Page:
A TRANSGRESSION - The Schoolmistress, and other stories
First PageProject Gutenberg Header Page 83 of 123Next PageLast Page

A TRANSGRESSION

A COLLEGIATE assessor called Miguev stopped at a telegraph-post in the course of his evening walk and heaved a deep sigh. A week before, as he was returning home from his evening walk, he had been overtaken at that very spot by his former housemaid, Agnia, who said to him viciously:

"Wait a bit! I'll cook you such a crab that'll teach you to ruin innocent girls! I'll leave the baby at your door, and I'll have the law of you, and I'll tell your wife, too...."

And she demanded that he should put five thousand roubles into the bank in her name. Miguev remembered it, heaved a sigh, and once more reproached himself with heartfelt repentance for the momentary infatuation which had caused him so much worry and misery.

When he reached his bungalow, he sat down to rest on the doorstep. It was just ten o'clock, and a bit of the moon peeped out from behind the clouds. There was not a soul in the street nor near the bungalows; elderly summer visitors were already going to bed, while young ones were walking in the wood. Feeling in both his pockets for a match to light his cigarette, Miguev brought his elbow into contact with something soft. He looked idly at his right elbow, and his face was instantly contorted by a look of as much horror as though he had seen a snake beside him. On the step at the very door lay a bundle. Something oblong in shape was wrapped up in something--judging by the feel of it, a wadded quilt. One end of the bundle was a little open, and the collegiate assessor, putting in his hand, felt something damp and warm. He leaped on to his feet in horror, and looked about him like a criminal trying to escape from his warders....

"She has left it!" he muttered wrathfully through his teeth, clenching his fists. "Here it lies.... Here lies my transgression! O Lord!"

He was numb with terror, anger, and shame... What was he to do now? What would his wife say if she found out? What would his colleagues at the office say? His Excellency would be sure to dig him in the ribs, guffaw, and say: "I congratulate you!... He-he-he! Though your beard is gray, your heart is gay.... You are a rogue, Semyon Erastovitch!" The whole colony of summer visitors would know his secret now, and probably the respectable mothers of families would shut their doors to him. Such incidents always get into the papers, and the humble name of Miguev would be published all over Russia....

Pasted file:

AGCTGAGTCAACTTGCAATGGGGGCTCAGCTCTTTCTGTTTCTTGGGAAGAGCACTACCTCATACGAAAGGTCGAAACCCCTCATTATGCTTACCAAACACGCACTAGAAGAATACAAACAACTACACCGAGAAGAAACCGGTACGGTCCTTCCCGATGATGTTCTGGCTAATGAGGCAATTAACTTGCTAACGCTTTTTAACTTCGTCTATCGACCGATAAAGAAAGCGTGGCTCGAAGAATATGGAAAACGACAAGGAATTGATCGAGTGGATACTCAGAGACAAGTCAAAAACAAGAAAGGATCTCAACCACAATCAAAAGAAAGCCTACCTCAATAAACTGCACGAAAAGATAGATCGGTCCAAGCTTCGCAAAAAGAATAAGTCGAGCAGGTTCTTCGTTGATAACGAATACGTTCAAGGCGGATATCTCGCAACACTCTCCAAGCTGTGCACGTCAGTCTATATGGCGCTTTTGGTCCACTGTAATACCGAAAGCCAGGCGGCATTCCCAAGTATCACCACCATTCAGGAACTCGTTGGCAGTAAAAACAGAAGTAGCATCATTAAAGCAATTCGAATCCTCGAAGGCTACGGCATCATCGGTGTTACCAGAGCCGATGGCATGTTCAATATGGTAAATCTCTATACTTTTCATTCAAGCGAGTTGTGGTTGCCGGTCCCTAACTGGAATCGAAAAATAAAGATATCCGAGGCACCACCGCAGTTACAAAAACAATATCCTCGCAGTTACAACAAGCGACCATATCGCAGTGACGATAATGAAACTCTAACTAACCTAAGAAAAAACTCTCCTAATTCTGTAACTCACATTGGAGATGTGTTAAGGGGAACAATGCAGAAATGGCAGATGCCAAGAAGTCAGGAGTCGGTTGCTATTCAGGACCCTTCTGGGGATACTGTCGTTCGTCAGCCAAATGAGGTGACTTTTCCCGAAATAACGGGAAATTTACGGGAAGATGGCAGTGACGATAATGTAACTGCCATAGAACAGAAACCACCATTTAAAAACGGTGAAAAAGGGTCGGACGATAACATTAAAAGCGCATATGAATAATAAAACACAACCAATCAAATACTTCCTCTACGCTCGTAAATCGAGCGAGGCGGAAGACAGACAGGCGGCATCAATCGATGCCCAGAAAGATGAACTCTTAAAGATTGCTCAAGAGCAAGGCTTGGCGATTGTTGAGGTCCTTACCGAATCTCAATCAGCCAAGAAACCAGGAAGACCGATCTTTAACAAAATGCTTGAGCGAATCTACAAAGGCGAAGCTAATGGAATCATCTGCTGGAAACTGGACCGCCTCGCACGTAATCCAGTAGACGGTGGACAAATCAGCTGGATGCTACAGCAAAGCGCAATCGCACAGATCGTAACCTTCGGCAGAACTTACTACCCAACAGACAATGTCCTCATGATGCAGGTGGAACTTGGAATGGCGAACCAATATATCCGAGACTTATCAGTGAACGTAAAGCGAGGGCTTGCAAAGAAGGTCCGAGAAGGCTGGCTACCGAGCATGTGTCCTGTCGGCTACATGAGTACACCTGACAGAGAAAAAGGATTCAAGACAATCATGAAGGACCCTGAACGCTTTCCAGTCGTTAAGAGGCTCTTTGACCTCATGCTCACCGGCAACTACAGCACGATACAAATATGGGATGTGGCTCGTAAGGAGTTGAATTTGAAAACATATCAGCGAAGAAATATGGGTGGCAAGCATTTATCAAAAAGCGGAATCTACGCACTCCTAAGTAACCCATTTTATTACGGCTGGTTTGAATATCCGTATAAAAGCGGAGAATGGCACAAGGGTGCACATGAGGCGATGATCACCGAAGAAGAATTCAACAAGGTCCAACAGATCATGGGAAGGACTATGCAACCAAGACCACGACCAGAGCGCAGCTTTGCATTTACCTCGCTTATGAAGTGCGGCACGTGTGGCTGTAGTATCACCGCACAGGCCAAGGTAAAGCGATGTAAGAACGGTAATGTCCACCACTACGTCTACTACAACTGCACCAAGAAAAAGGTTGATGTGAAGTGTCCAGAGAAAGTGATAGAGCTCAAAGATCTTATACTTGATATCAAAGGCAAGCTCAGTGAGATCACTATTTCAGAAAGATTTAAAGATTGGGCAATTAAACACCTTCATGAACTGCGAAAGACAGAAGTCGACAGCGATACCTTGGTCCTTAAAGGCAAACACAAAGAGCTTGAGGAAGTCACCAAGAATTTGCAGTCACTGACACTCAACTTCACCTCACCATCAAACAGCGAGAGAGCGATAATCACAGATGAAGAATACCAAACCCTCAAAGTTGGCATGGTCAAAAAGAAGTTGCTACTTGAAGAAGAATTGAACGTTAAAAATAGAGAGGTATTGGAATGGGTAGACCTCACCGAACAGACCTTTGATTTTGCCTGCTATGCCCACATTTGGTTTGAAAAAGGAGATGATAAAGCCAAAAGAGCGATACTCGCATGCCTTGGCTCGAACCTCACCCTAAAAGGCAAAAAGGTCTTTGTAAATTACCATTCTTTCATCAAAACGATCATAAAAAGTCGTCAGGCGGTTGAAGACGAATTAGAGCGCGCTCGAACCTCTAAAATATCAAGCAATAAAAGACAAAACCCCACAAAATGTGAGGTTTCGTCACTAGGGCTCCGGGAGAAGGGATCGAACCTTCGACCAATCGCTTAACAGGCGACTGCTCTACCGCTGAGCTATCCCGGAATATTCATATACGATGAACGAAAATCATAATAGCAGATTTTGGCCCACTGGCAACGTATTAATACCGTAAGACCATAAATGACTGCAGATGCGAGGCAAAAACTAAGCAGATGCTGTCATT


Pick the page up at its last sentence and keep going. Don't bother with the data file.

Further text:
The middle window of the bungalow was open and he could distinctly hear his wife, Anna Filippovna, laying the table for supper; in the yard close to the gate Yermolay, the porter, was plaintively strumming on the balalaika. The baby had only to wake up and begin to cry, and the secret would be discovered. Miguev was conscious of an overwhelming desire to make haste.

"Haste, haste!..." he muttered, "this minute, before anyone sees. I'll carry it away and lay it on somebody's doorstep...." Next Page

Read Easily - Free Ebooks Online Library
"But friendship is precious, not only in the shade, but in the sunshine of life; and thanks to a benevolent arrangement of things, the greater part of life is sunshine."
Thomas Jefferson